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Recommended by a Kyoto Insider! Stroll on Teramachi Street and Discover Treasures

A self-proclaimed Kyoto lover, the writer of this article has visited Kyoto many times privately and for work. Kyoto is full of appeal as a tourist destination, but the writer particularly recommends shopping at Teramachi Street. If you are coming all the way to Kyoto, you’ll definitely want to purchase something special that you can only get there. However, you may not know where to go. That’s where this article comes in! It is full of fabulous products that are highly recommended by this knowledgeable writer.

2018.08.02

Must-See Sections of the Street: the Area From Nijo to Marutamachi

Teramachi Street is a long street that runs north to south in the city of Kyoto. It can be divided into several sections.
The area between Teramachi Shijo and Teramachi Oike, as well as the quiet area to the east of the old imperial palace between Teramachi Marutamachi and Teramachi Imadegawa, are appealing for tourists. However, if you want to get fantastic Kyoto souvenirs, go to the section between Teramachi Oike and Teramachi Marutamachi.
This 800m stretch of the street is full of famous shops that are representative of Kyoto.



As a city steeped in tradition, many people in Kyoto have items that they “have been using for generations" or "always buy at a certain shop". In Kyoto, these long-beloved items and often frequented shops are referred to as "Homma-ni Ee-mon" (really good things). There are many of both at Teramachi Street.

In this article, the writer introduces four shops out of the many that they like and often visit to purchase “Homma-ni Ee-mon” at. These shops are brimming with the atmosphere of an old Kyoto store.

The article also showcases items at each shop that were specially introduced to the writer.

Furthermore, it touches on the beloved shines and temples at Teramachi Street that have made their way into the daily lives of the local residents.

A Variety of Washi and Original Paper Products ■Kamiji Kakimoto


Kamiji Kakimoto started off as a bamboo shop in 1716. It has been operating as a paper shop since 1845.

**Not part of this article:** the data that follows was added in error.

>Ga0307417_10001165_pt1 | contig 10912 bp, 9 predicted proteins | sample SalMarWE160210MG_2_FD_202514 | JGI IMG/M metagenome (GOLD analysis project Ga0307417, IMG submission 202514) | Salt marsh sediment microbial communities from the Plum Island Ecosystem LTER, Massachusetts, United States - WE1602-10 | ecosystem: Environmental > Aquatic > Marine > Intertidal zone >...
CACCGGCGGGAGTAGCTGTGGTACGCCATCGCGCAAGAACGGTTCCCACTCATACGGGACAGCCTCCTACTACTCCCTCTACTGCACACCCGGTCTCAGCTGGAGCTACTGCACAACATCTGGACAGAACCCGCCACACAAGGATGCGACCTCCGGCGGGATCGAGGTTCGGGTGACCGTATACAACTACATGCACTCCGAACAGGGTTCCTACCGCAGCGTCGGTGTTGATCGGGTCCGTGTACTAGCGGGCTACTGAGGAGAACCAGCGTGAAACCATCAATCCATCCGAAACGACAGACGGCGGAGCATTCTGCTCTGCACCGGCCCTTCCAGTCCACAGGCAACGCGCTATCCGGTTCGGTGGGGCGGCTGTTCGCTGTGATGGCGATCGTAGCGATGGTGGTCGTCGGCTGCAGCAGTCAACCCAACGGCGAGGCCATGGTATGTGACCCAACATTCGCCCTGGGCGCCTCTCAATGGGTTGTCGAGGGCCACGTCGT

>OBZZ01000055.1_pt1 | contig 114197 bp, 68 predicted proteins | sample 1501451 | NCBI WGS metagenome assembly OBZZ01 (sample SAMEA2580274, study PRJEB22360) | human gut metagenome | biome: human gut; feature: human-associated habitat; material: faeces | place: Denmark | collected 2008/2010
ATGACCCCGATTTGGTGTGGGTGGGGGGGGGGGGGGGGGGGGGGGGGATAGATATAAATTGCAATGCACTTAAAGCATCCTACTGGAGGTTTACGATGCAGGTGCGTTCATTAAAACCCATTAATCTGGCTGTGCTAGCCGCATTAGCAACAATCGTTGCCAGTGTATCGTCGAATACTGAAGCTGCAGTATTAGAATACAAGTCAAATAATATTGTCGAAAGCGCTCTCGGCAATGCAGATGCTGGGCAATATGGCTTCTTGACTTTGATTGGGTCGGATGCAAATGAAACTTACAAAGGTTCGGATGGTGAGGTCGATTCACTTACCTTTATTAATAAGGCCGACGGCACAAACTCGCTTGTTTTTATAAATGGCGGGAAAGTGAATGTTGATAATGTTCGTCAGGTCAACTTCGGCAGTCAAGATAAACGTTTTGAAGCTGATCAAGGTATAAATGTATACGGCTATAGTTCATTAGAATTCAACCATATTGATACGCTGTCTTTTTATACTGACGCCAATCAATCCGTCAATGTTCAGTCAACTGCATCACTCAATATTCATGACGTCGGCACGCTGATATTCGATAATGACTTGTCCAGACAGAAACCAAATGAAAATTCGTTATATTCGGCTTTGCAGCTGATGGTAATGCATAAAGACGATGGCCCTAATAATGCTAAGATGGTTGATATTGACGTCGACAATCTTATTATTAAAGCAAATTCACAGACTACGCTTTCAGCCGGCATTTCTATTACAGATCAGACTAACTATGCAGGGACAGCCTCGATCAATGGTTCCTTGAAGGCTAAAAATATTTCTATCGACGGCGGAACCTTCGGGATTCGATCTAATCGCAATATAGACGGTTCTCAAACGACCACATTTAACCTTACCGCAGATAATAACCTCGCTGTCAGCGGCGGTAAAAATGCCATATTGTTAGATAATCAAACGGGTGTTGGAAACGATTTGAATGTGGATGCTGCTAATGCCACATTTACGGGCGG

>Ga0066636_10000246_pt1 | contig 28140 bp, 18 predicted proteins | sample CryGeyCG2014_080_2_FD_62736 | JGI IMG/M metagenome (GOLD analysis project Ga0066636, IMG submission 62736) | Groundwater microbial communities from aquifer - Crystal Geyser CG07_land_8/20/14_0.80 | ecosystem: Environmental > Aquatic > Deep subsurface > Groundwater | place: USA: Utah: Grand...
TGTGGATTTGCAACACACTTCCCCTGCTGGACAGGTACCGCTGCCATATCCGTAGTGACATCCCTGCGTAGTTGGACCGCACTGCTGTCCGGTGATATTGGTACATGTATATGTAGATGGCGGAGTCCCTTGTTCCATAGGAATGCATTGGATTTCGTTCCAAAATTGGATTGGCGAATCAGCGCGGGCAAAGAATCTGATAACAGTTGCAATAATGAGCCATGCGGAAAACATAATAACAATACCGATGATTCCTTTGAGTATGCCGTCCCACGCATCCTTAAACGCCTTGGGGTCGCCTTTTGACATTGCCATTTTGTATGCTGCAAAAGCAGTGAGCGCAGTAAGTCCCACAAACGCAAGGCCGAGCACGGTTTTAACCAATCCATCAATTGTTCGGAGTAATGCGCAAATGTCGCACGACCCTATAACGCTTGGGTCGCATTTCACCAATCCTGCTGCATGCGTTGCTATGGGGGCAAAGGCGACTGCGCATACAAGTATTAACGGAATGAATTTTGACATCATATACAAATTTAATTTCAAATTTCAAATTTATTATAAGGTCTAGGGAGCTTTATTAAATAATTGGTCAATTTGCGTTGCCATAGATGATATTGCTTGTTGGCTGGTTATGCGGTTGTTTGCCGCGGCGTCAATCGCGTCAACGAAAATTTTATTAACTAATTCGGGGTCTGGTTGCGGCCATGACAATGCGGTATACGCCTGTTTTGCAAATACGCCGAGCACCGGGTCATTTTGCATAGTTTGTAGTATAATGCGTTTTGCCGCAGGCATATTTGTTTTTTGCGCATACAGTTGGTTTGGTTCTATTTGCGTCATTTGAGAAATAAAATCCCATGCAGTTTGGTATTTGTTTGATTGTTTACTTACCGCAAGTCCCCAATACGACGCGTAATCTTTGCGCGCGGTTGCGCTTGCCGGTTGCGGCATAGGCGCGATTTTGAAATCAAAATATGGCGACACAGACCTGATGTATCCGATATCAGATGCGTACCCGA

The first product to be introduced is the washi (Japanese paper) called Kikuban, which has dimensions of 630mm x 930mm. Machine-made ones are available at around 100 JPY to 300 JPY, while handmade ones are priced around 500 JPY to 1,000 JPY. There is a wide variety, making it fun to pick and choose.


This is a large piece of paper that can be used for decoration purposes or as wrapping paper to make a gift more gorgeous. This writer ends up purchasing several every time they go to the store!

The shop is spacious and laid out in a manner that allows customers to take their time picking from the wide selection of colorful washi and other stylish items available.

The papers photographed below are called Hashigami. They are the leftover pieces of washi that locals purchase for everyday use. These small pieces are convenient to use as things like book covers and are around 50 JPY to 150 JPY a piece.


The shop's recommended paper products are cards and letter sets with elegant patterns that remind one of Kyoto. They are perfect to use yourself or to give as gifts.


Hand-dyed greeting cards with flowers arranged for a Japanese tea ceremony. 540 JPY (incl. tax)/each.


Hand-dyed letter paper (cherry). 2,700 JPY (incl. tax).

You'll be surprised by the diversity and possibilities of paper! For example, they even have items like paper tableware.


■Kamiji Kakimoto
Address: Teramachi-dori Nijo-agaru, Nakagyo-ku, Kyoto-shi, Kyoto
Hours: 10:00 am - 5:30 pm
Closed: Sunday, National Holidays

Aromatic, Flavorful Tea That Kyoto People Love ■Ippodo Tea Co.


Possessing the tea-making area of Uji and a thriving tea ceremony industry, Kyoto is a city with high-quality tea.
The main branch of Ippodo Tea Co. – a Japanese tea store that was founded approximately 300 years ago in 1717 – is located in this city.